IBM has created a new position, Chief Accessibility Officer (CAO), aimed at redefining accessibility for users and ensuring that all users can have access to technology.
Big Blue appointed Frances West as the company's first Chief Accessibility Officer. In this new role, West will guide IBM accessibility policies and practices. Additionally, she will lead IBM's collaboration with business, government and academia to advance accessibility standards and policy.
West started at IBM Research as the leader of the Human Ability & Accessibility Center. She has served on the board of directors of the American Association of People with Disabilities, the Assistive Technology Industry Association and the U.S. Business Leadership Network, among others. She currently sits on the board of the World Institute on Disability, is a trustee at the National Braille Press and is an adviser to the National Business & Disability Council.
"The success of enterprises and institutions, and their impact on the world, will increasingly be determined by how easily they engage with individuals," said Ginni Rometty, IBM chairman, president and CEO, in a statement. "We see a great opportunity to design for accessibility fundamentally from the start and to enhance the abilities of individuals through technology—and we intend to lead."
In addition to the more than 1 billion people with disabilities worldwide, there are aging populations and people with language, learning and literacy challenges. As mobile devices become the primary means of engaging consumers, workers and citizens, they can become a transformational platform to broaden accessibility.
"IBM has long embraced accessibility to create an environment where all individuals can do their job and reach their full potential," West said in a statement. "We believe that technology can bridge individual differences, enable a diverse pool of talent in the workplace and improve lives. We are at a crossroads where we can begin to personalize every experience and integrate technology in ways that will be very powerful."
Today, West is speaking on Capitol Hill about the government passing the Convention on the Rights of Persons with Disabilities (CRPD), which is a United Nations Treaty that identifies the rights of persons with disabilities and also obligations to promote, protect and ensure those rights. The CRPD is grounded in a broad human rights framework and was modeled on the U.S. American with Disabilities Act.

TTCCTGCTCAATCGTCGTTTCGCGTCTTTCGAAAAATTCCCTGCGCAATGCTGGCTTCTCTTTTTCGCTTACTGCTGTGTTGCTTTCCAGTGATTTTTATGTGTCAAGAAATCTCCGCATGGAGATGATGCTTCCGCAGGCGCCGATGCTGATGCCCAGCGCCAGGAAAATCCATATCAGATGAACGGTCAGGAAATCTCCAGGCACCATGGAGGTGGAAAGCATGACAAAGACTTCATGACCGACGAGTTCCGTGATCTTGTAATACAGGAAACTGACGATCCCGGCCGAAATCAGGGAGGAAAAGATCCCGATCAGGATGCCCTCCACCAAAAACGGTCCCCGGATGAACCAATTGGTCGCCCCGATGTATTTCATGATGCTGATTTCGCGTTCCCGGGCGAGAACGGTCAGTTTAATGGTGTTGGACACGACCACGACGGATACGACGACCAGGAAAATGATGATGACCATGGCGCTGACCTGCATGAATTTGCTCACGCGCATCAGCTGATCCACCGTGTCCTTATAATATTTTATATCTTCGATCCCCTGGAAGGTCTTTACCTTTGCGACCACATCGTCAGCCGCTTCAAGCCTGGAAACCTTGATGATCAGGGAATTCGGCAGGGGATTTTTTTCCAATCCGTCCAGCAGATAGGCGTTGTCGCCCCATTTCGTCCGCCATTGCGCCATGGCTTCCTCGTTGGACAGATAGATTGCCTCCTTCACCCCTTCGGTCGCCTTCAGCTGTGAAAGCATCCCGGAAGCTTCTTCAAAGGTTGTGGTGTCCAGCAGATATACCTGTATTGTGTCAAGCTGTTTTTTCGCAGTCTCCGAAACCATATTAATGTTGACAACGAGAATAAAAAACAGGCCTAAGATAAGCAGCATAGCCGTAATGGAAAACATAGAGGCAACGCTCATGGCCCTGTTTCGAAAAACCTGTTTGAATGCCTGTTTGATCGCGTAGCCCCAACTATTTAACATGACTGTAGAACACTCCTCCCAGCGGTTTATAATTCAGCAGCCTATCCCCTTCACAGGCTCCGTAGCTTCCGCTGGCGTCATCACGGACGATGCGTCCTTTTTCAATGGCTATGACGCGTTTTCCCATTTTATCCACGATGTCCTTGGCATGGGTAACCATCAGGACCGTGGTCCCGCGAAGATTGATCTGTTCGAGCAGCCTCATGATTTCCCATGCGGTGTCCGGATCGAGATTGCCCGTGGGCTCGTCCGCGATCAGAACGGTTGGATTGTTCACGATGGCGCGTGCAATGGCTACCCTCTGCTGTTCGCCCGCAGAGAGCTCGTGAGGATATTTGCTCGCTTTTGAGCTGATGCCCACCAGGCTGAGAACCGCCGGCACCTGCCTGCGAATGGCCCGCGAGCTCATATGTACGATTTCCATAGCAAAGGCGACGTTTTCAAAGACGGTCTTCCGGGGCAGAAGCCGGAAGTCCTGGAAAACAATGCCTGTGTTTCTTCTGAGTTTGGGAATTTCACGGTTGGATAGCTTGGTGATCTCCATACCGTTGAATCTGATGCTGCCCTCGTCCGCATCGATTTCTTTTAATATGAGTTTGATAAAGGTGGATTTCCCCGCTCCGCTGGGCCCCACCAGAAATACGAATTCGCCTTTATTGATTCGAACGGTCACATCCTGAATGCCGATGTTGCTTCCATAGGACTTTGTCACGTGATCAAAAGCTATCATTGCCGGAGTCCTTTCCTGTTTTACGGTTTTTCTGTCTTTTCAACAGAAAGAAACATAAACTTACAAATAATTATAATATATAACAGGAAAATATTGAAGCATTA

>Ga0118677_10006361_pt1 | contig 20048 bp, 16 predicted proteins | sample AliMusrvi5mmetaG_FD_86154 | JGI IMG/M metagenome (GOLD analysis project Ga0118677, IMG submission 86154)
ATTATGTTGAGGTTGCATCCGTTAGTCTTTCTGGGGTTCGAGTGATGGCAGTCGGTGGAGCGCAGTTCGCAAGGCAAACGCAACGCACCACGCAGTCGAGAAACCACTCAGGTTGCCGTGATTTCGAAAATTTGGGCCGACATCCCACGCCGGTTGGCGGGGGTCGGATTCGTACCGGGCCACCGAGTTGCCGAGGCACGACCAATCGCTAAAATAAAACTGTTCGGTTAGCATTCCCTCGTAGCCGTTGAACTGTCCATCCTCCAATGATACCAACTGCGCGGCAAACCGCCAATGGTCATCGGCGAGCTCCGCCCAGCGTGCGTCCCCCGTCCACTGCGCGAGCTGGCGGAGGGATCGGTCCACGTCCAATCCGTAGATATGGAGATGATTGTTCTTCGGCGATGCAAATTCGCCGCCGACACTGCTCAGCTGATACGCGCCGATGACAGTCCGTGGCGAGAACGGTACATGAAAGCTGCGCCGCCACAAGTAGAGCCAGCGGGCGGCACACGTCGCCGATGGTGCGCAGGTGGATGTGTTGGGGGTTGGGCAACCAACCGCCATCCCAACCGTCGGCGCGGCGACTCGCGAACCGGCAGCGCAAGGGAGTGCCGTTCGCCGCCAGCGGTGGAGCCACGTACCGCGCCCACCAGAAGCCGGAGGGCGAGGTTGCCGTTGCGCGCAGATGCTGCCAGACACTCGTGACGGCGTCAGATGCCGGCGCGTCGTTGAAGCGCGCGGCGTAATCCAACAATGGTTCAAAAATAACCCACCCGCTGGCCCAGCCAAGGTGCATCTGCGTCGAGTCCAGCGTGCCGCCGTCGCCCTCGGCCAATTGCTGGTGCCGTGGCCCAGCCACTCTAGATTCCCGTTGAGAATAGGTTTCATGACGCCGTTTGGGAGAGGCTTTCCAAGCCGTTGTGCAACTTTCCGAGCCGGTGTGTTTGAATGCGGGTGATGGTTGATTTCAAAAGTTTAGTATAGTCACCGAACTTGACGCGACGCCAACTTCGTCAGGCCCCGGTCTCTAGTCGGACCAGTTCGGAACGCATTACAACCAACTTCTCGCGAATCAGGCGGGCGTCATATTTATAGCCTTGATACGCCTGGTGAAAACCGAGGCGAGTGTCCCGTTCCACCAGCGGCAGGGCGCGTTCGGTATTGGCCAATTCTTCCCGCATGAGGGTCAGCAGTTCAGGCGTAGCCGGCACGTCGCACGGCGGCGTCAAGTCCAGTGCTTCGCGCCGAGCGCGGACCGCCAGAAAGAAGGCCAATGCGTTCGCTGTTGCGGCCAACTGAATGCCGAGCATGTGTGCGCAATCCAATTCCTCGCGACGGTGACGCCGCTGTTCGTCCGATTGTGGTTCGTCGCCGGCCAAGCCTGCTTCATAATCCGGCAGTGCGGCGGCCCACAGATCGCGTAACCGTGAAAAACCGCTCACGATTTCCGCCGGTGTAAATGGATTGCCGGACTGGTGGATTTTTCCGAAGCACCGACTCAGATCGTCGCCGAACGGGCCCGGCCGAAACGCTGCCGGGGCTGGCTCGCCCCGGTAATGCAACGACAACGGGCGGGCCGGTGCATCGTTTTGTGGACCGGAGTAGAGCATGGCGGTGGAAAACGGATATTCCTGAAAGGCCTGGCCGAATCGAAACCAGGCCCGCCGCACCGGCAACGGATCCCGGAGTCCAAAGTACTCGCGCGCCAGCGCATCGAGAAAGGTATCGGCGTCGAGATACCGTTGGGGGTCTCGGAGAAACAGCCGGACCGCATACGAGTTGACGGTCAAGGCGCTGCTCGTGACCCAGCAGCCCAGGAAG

West will work with IBM teams around the world that are spearheading efforts to deliver accessible and assistive technologies to the market. IBM has long been involved in enhancing accessibility technology and various units within the company to continue to focus on it at different levels. For instance, IBM Interactive works with clients to embed technologies like text-to-speech, voice recognition, real-time translation and location-based preferences to create more personalized experiences and to remove both persistent and situational barriers for their customers.
Meanwhile, IBM's Bluemix cloud platform as a service will provide an ecosystem of accessibility services, from development tools for design and testing to enterprise-wide compliance services. In addition, IBM will design for accessibility in the apps and solutions it creates to unlock the potential of enterprise mobility. And IBM Watson will extend the abilities of individuals by tapping knowledge from vast stores of data, using natural language in areas as diverse as financial services and personalized medicine, IBM officials said.
"Frances is a respected leader and has been instrumental in supporting inclusive technology policies and accessibility standards," Axel Leblois, president and executive director of G3ict, the Global Initiative for Inclusive Information and Communication Technologies—a United Nations global initiative. "Removing barriers and giving individuals the ability to design their own experience is the right way to create an inclusive environment."
For more than 100 years, IBM has advanced technology access for people of all abilities. Some of its earliest innovations include the first Braille printer, a talking typewriter and the first commercially viable screen reader.